A more popular miso dressing in Japan is miso+mayo combination: stir some miso and a bit of vinegar into Japanese style salad mayo (e.g., Kewpie brand), with a sprinkle of sugar to taste.

            1. trolley Mar 23, 2009 08:11 PM

              i make a carrot ginger dressing at home. i don't measure it so i'll do my best to articulate the proportions. also don't forget to steam the carrots. it brings out the sugar and makes the dressing sweeter. as for the acid, i like to use a variety. i also use olive oil. it adds a nice twist to the taste. as with all dressings combine then add more of an ingredient if deemed necessary. i also make this in my mini cuisinart.

              1 medium carrot sliced then steamed in the microwave for 2 minutes
              3 slices of ginger chopped
              1 clove of small garlic
              1/4 cup of water
              1 tbsp of honey or some superfine sugar
              juice of 1 large juicy lime or rice vinegar or lemon or yuzu
              1-2 tbsp white or red miso
              a sprinkle of sea salt
              1/4-1/2 cup olive oil
              1 tbsp toasted sesame oil

              combine everything in the mini cuisinart

              3 Replies
              1. re: trolley
                cayjohan Mar 23, 2009 10:30 PM

                I do something similar with most of your ingredients (when they are on hand and in varying ratios), but I also whirr up some tofu along with the rest (heavier on the miso, negligent on the oil, and maybe with some fresh red bell pepper) in the FP. It makes a lovely texture without the mayo.

                To be honest, I've even used some ricotta when I've been caught short. Works beautifully.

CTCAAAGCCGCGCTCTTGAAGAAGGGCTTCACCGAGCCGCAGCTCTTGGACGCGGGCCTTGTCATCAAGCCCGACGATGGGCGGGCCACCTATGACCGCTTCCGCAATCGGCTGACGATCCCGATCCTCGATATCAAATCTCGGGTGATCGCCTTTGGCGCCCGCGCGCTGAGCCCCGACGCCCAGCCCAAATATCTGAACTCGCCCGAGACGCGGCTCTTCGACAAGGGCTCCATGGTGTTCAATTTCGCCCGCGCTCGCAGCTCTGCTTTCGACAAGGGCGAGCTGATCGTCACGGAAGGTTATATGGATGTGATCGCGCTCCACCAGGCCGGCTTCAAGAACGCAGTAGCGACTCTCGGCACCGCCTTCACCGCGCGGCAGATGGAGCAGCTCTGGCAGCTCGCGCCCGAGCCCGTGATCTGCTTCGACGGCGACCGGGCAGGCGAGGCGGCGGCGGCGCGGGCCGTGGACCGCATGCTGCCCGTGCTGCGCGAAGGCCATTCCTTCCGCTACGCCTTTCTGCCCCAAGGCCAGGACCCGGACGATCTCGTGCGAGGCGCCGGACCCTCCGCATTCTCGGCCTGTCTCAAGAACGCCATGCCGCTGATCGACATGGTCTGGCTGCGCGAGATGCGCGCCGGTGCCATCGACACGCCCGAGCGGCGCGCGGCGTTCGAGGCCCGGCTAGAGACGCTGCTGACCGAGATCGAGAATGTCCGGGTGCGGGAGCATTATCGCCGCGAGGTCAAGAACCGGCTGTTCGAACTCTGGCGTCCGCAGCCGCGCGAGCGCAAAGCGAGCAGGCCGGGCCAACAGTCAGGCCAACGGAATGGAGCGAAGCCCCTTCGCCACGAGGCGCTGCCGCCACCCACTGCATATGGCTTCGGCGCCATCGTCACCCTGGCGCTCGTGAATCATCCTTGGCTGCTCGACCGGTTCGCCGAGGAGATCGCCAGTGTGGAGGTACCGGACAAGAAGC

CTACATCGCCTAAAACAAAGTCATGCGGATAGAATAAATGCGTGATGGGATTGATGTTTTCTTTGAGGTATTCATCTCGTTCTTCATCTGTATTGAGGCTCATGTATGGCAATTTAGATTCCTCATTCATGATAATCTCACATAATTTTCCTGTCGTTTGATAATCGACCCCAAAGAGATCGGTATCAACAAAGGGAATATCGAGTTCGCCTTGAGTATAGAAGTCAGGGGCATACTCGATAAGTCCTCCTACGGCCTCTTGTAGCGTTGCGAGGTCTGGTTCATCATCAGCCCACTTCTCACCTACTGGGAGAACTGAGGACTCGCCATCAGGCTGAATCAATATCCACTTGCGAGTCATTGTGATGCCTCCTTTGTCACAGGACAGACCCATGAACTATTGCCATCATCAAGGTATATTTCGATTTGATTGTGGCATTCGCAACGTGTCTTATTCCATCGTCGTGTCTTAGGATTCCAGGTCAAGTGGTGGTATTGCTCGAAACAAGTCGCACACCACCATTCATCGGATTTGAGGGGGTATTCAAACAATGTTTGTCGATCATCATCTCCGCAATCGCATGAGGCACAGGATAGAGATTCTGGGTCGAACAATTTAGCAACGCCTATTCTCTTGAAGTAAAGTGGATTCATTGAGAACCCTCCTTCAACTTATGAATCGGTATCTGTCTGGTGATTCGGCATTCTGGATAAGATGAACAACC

Cay

                1. re: cayjohan
                  trolley Mar 23, 2009 10:41 PM

                  mmmmm...what a great idea with the tofu! i'll have to try that. i'm trying to avoid dairy so i'd skip on the ricotta but that sounds interesting as well.

                2. re: trolley
                  Boccone Dolce Mar 24, 2009 03:32 AM

                  Minus the carrot and miso and this is splashed on a lot of things at our table too trolley. I usually add minced scallion and soy sauce (and often a squirt of chili oil) - but I never measure...

                3. Yukari Mar 23, 2009 09:54 PM

                  Depends on what you are looking for, but some izakaya in Japan do simple dressings of sesame oil and dried bouillon for chicken stock or Chinese soups. Also, that "pop" may be coming from MSG?

                  1. ipsedixit Mar 23, 2009 11:19 PM

                    Umami ...

                    1. sfumato Mar 24, 2009 06:19 AM

                      We use this recipe:

                      * 1/3 cup rice vinegar
                      * 2 tablespoons white miso
                      * 2 large garlic cloves, smashed
                      * pinch sugar
                      * 2 teaspoons grated fresh ginger
                      * 1/2 cup safflower oil

                      It comes out very much like the stuff you get in restaurants, and all our guests rave about it.

                      1. pikawicca Mar 24, 2009 07:25 AM

                        My favorite Japanese restaurant makes a creamy sesame dressing that I've tried without success to duplicate.

                        1. soniabegonia May 15, 2009 12:13 PM

                          masago, available in most Asian supermarkets. It provides depth & umami.